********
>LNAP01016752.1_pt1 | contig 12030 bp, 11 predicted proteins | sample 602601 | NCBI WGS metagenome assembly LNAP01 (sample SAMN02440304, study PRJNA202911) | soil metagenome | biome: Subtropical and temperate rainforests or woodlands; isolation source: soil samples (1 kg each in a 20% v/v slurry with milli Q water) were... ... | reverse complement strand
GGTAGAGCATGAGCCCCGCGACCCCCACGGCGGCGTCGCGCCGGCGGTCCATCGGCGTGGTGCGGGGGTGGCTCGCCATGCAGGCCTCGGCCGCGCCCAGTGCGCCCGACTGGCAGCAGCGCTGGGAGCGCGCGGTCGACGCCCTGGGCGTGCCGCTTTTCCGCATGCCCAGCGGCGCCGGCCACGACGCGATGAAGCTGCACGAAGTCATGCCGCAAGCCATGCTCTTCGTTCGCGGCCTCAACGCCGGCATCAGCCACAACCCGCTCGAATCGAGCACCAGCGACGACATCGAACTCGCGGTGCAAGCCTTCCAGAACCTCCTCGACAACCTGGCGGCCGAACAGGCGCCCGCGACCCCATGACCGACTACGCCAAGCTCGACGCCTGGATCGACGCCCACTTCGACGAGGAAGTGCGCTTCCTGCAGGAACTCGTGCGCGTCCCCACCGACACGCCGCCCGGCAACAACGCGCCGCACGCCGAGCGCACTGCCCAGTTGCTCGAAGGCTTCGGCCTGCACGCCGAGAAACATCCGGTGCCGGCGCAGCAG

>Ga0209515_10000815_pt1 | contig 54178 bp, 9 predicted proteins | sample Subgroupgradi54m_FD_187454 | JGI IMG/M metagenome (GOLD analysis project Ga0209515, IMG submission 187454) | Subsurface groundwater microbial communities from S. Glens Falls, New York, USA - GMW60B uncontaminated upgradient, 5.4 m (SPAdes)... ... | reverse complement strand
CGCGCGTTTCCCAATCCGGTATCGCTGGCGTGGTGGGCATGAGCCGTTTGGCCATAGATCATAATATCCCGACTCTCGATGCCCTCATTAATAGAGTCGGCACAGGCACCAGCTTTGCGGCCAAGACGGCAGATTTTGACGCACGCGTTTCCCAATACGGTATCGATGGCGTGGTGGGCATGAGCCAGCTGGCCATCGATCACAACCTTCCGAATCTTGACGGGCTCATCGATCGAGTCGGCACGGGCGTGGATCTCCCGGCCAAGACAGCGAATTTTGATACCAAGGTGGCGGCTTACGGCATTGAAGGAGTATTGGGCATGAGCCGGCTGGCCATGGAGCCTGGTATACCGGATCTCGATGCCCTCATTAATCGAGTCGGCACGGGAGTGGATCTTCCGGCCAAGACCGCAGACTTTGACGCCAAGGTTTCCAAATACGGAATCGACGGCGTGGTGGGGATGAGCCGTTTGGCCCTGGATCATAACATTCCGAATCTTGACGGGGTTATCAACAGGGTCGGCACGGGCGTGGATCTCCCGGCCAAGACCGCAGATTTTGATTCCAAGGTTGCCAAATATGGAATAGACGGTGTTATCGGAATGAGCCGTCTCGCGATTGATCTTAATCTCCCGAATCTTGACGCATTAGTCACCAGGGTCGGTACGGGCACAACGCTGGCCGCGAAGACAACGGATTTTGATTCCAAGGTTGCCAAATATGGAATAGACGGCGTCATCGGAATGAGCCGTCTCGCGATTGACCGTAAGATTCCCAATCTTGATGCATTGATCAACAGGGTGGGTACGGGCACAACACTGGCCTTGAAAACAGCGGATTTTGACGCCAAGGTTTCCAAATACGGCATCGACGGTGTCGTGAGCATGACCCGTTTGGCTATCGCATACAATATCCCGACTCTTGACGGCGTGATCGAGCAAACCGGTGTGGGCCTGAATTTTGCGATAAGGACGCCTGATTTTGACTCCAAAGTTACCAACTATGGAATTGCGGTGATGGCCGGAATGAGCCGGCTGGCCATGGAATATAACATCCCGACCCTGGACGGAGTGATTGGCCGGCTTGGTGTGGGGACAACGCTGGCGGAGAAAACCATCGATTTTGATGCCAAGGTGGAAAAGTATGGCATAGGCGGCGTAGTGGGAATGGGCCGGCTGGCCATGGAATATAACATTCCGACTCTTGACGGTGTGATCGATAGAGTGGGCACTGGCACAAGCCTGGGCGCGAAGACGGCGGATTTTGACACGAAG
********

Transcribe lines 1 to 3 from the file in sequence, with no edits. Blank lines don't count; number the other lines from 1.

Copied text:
>LNAP01016752.1_pt1 | contig 12030 bp, 11 predicted proteins | sample 602601 | NCBI WGS metagenome assembly LNAP01 (sample SAMN02440304, study PRJNA202911) | soil metagenome | biome: Subtropical and temperate rainforests or woodlands; isolation source: soil samples (1 kg each in a 20% v/v slurry with milli Q water) were... ... | reverse complement strand
GGTAGAGCATGAGCCCCGCGACCCCCACGGCGGCGTCGCGCCGGCGGTCCATCGGCGTGGTGCGGGGGTGGCTCGCCATGCAGGCCTCGGCCGCGCCCAGTGCGCCCGACTGGCAGCAGCGCTGGGAGCGCGCGGTCGACGCCCTGGGCGTGCCGCTTTTCCGCATGCCCAGCGGCGCCGGCCACGACGCGATGAAGCTGCACGAAGTCATGCCGCAAGCCATGCTCTTCGTTCGCGGCCTCAACGCCGGCATCAGCCACAACCCGCTCGAATCGAGCACCAGCGACGACATCGAACTCGCGGTGCAAGCCTTCCAGAACCTCCTCGACAACCTGGCGGCCGAACAGGCGCCCGCGACCCCATGACCGACTACGCCAAGCTCGACGCCTGGATCGACGCCCACTTCGACGAGGAAGTGCGCTTCCTGCAGGAACTCGTGCGCGTCCCCACCGACACGCCGCCCGGCAACAACGCGCCGCACGCCGAGCGCACTGCCCAGTTGCTCGAAGGCTTCGGCCTGCACGCCGAGAAACATCCGGTGCCGGCGCAGCAG

>Ga0209515_10000815_pt1 | contig 54178 bp, 9 predicted proteins | sample Subgroupgradi54m_FD_187454 | JGI IMG/M metagenome (GOLD analysis project Ga0209515, IMG submission 187454) | Subsurface groundwater microbial communities from S. Glens Falls, New York, USA - GMW60B uncontaminated upgradient, 5.4 m (SPAdes)... ... | reverse complement strand